*Steps on soapbox. Clears throat. Mi mi mi mi mi mi miiiiiiii.*
Why I Believe in Local Food
I was so blessed to grow up with parents who regularly prepared healthy food for us and lived a healthy lifestyle as a good example for their growing kids. Of course, some things changed in college and I fell for the propaganda telling young women that 100-calorie packs and Diet Coke are good for you.
Thankfully shortly after graduation I read Animal, Vegetable, Miracle by Barbara Kingsolver and it’s not an exaggeration to say that it changed my life. I went from counting calories to counting on local, seasonal flavors for nutrition and satisfaction. If you’re looking to add health to your life but don’t want to go on a restrictive diet, I can’t recommend this book enough. My copy is dog-eared, highlighted, and well-loved. The book is a novel of sorts-- it documents a year in the life of the author’s family in which they move to the Appalachian foothills and spend a year, as the author says, “deliberately eating food produced from the same place where we worked, went to school, loved our neighbors, drank the water, and breathed the air.”
One thing that stood out to me was that American food culture seems to be centered around fad diets and fast food. As Kingsolver says,
But there is hope for us yet. As Kingsolver says, “The halcyon postwar promise of ‘better living through chemistry’ has fallen from grace. ‘No additives’ is now often considered a plus rather than the minus that, technically, it is.”together they’ve helped us form powerfully negative associations with the very act of eating… (but other countries) hold to their food customs because of the positives: comfort, nourishment, heavenly aromas. A sturdy food tradition even calls to outsiders; plenty of red-blooded Americans will happily eat Italian, French, Thai, Chinese, you name it. But try the reverse: hand the Atkins menu to a French person, and run for your life.
No longer is local food for the ‘hippie’ and ‘crunchy’ among us. It is a reality that our country needs to embrace that can quite literally change the nation’s fate. Kingsolver cites research stating:
if every US citizen ate just one meal a week composed of locally and organically raised meats and produce, we would reduce our country’s oil consumption by over 1.1 million barrels of oil every week… Small changes in buying habits can make a BIG DIFFERENCE.
But the book isn’t all political propaganda. My favorite chapters are ones in which the author reunites with the miracle that turns a tiny seed into a flourishing plant and rejoices in the taste of a fresh tomato while mourning all the “wasted” meals in which she ate cottage cheese and overly-processed soup.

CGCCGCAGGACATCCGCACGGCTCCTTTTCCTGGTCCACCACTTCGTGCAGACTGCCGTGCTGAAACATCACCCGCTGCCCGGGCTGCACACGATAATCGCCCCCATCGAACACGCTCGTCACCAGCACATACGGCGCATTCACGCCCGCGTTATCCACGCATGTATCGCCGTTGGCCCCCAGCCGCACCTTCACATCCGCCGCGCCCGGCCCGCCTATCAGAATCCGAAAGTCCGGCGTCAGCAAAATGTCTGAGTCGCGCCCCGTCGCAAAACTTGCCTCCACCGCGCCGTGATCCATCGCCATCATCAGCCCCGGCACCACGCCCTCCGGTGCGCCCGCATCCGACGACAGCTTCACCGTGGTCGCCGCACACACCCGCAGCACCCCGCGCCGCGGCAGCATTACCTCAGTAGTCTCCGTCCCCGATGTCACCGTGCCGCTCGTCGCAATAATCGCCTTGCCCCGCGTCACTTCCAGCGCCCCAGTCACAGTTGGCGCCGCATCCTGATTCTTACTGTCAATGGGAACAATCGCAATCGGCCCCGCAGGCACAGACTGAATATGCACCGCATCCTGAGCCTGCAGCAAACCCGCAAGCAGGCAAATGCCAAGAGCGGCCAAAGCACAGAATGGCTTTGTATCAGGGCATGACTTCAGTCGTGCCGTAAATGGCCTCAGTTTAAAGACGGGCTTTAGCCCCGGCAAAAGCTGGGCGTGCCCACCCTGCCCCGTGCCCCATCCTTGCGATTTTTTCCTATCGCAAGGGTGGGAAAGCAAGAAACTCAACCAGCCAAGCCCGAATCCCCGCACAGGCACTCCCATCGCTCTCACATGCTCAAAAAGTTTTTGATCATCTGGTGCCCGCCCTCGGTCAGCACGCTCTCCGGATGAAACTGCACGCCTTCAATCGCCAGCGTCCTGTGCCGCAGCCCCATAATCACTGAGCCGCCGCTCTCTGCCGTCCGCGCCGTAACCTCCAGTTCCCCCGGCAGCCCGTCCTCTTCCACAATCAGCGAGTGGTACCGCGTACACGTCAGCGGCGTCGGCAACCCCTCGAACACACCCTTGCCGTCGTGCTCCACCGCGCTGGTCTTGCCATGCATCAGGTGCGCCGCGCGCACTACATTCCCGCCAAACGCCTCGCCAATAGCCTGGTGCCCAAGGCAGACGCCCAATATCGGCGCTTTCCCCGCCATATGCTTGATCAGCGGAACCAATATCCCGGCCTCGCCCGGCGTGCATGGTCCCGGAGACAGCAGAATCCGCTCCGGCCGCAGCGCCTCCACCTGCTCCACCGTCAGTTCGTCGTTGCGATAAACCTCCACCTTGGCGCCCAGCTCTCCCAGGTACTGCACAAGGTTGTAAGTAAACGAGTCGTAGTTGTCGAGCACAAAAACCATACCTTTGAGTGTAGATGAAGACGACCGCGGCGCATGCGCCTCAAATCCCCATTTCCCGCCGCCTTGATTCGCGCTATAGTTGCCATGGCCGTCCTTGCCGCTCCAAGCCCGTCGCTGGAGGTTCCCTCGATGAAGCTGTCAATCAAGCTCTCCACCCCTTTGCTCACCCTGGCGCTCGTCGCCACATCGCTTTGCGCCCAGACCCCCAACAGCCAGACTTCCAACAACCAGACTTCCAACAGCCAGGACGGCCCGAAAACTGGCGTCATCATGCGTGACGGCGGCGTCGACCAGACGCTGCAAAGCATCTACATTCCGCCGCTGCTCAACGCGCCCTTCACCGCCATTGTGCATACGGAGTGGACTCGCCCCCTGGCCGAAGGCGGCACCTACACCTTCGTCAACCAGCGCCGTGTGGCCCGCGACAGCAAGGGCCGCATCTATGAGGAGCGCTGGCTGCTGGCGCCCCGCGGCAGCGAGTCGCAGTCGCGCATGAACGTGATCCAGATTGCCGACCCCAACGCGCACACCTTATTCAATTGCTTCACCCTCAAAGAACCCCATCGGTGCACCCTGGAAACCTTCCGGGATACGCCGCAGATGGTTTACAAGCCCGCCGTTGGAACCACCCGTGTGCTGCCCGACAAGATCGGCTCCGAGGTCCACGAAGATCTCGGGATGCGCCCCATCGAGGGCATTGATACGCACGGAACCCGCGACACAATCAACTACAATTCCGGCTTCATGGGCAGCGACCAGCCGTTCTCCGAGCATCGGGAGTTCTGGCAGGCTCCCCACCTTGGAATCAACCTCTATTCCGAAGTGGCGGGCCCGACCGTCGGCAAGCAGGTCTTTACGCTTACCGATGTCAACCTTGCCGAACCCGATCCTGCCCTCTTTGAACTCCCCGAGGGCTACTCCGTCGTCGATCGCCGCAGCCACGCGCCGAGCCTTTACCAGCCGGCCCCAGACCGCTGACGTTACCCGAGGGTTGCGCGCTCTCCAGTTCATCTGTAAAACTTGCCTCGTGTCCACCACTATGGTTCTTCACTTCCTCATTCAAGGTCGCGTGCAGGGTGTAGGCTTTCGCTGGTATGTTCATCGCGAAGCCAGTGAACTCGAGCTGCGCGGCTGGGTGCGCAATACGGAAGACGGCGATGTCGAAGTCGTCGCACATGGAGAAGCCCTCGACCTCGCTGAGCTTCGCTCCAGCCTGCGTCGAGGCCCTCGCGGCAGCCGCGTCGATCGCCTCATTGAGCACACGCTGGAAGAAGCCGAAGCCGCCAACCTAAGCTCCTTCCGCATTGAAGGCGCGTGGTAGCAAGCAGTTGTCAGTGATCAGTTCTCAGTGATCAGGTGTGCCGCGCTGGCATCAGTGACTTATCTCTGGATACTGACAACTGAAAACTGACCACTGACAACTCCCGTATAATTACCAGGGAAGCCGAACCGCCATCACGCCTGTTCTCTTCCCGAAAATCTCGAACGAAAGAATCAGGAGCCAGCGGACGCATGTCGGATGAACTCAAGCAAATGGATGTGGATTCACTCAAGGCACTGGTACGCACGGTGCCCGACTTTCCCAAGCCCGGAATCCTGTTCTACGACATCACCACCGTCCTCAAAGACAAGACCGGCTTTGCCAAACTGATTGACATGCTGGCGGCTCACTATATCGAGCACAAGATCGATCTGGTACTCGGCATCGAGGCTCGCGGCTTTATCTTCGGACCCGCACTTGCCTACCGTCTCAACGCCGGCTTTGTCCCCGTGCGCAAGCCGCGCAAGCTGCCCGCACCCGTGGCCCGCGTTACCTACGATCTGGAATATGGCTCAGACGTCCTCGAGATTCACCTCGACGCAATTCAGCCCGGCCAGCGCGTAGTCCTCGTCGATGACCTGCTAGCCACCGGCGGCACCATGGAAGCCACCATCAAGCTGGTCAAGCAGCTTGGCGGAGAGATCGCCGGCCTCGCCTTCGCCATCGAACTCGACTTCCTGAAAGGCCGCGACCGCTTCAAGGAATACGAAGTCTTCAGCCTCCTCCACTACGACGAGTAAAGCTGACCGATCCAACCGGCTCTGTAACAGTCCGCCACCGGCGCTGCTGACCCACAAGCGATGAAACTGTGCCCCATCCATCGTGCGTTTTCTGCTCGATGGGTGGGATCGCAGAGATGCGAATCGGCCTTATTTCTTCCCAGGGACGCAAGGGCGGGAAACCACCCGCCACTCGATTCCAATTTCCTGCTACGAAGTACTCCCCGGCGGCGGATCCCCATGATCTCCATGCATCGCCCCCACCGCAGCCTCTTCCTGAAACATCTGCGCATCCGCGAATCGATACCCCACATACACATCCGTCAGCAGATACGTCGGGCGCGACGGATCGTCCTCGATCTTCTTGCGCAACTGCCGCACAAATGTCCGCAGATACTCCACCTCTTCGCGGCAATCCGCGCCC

After finishing the book, I made a beeline for the first farmer’s market I could find and haven’t looked back. I love seasonal eating for so many reasons and hopefully I can convince you to give your local farmer’s market a try. I literally schedule my work around Friday nights at Badseed (my favorite market in Kansas City)!
End-of-Summer Salad Salute
Some people are excitedly gravitating toward the butternut squash and pumpkin spice lattes already. No harm in that, but summer is my favorite season and I haven’t quite had my fill of it yet. At the farmer’s market this past Friday, I greedily grabbed the following:
2 bags of kale
onions and cucumbers
heirloom cherry tomatoes (after trying them, I’ve become one of those annoying
people who say they could eat these things like candy. They’re that good.)
and amazing purple Viking potatoes
When I got home, I set about making a kale salad. I was peeling open a head of Romanian red garlic to put in the salad dressing and was pleasantly surprised to find that this variety had 2 huge, buttery cloves instead of the ‘standard’ 6-8 cloves per head of garlic. This constant surprise and variety is one of my favorite things about local food. In a good climate, seasonal eating is anything but homogenized!
For this salad, I used 1 bunch of kale (de-stemmed), a handful of cherry tomatoes (I ate the rest), 1 large cucumber (seeded and chopped), and 1 medium red onion (chopped).
Simply prepare the veggies by rinsing and cutting as necessary, and toss in a large bowl. Then coat with dressing and allow it to sit for a few hours. Kale is one tough leaf and it’s more palate-friendly once it has ‘marinated.’
I think nut-based dressings taste best on kale, especially if you’re new to this veggie. The first time I met a kale salad I liked, it was at Whole Foods and had a cashew-ginger dressing similar to this one.
For today’s salad, I used the Lemon Tahini dressing from Angela at Oh She Glows. Her Better than Bottled Balsamic dressing is what got me on a make-your-own dressing kick in the first place. I prefer that on lettuce salad though, and I usually use something thicker on kale salads. I also highly recommend reading her blog if you’re looking to add some delicious recipes to your life. She’s alternately a fan of veggies and desserts, which makes me think we could be great friends if we lived in the same country!
If you’re looking for something different, Gena from Choosing Raw has so many great salad dressing creations it’s hard to choose one.
And finally, Sarah from Peas and Thank You has an amazing Mmmm Sauce recipe and variations that are pretty much good on anything.
But remember that the dressing is only meant to play a supporting role when seasonal vegetables are the star of the show. Support beyond-organic farmers like Dan and Brooke from Kansas City and buy local food!
*Steps off of soapbox. Smoothes hair.*
So, what do you think of the local food movement?